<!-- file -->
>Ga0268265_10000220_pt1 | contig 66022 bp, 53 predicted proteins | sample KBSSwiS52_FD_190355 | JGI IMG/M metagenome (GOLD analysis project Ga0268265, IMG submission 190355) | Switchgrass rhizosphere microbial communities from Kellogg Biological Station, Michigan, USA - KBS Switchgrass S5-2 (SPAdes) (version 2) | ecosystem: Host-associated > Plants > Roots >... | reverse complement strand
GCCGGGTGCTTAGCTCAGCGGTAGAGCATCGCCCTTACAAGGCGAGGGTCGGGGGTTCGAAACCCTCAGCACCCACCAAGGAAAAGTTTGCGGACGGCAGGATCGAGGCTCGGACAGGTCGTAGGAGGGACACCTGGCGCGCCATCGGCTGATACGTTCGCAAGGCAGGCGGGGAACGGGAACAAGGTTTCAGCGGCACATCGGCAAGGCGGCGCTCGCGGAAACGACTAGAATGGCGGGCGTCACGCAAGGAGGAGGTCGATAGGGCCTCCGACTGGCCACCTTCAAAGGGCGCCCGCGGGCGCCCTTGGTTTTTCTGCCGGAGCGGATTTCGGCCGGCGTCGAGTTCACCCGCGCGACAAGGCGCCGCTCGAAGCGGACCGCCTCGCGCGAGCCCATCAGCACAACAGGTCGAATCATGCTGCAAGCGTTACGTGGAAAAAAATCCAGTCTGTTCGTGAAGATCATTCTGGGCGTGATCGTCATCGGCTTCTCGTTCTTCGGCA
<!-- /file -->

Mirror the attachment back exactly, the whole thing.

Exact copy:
>Ga0268265_10000220_pt1 | contig 66022 bp, 53 predicted proteins | sample KBSSwiS52_FD_190355 | JGI IMG/M metagenome (GOLD analysis project Ga0268265, IMG submission 190355) | Switchgrass rhizosphere microbial communities from Kellogg Biological Station, Michigan, USA - KBS Switchgrass S5-2 (SPAdes) (version 2) | ecosystem: Host-associated > Plants > Roots >... | reverse complement strand
GCCGGGTGCTTAGCTCAGCGGTAGAGCATCGCCCTTACAAGGCGAGGGTCGGGGGTTCGAAACCCTCAGCACCCACCAAGGAAAAGTTTGCGGACGGCAGGATCGAGGCTCGGACAGGTCGTAGGAGGGACACCTGGCGCGCCATCGGCTGATACGTTCGCAAGGCAGGCGGGGAACGGGAACAAGGTTTCAGCGGCACATCGGCAAGGCGGCGCTCGCGGAAACGACTAGAATGGCGGGCGTCACGCAAGGAGGAGGTCGATAGGGCCTCCGACTGGCCACCTTCAAAGGGCGCCCGCGGGCGCCCTTGGTTTTTCTGCCGGAGCGGATTTCGGCCGGCGTCGAGTTCACCCGCGCGACAAGGCGCCGCTCGAAGCGGACCGCCTCGCGCGAGCCCATCAGCACAACAGGTCGAATCATGCTGCAAGCGTTACGTGGAAAAAAATCCAGTCTGTTCGTGAAGATCATTCTGGGCGTGATCGTCATCGGCTTCTCGTTCTTCGGCA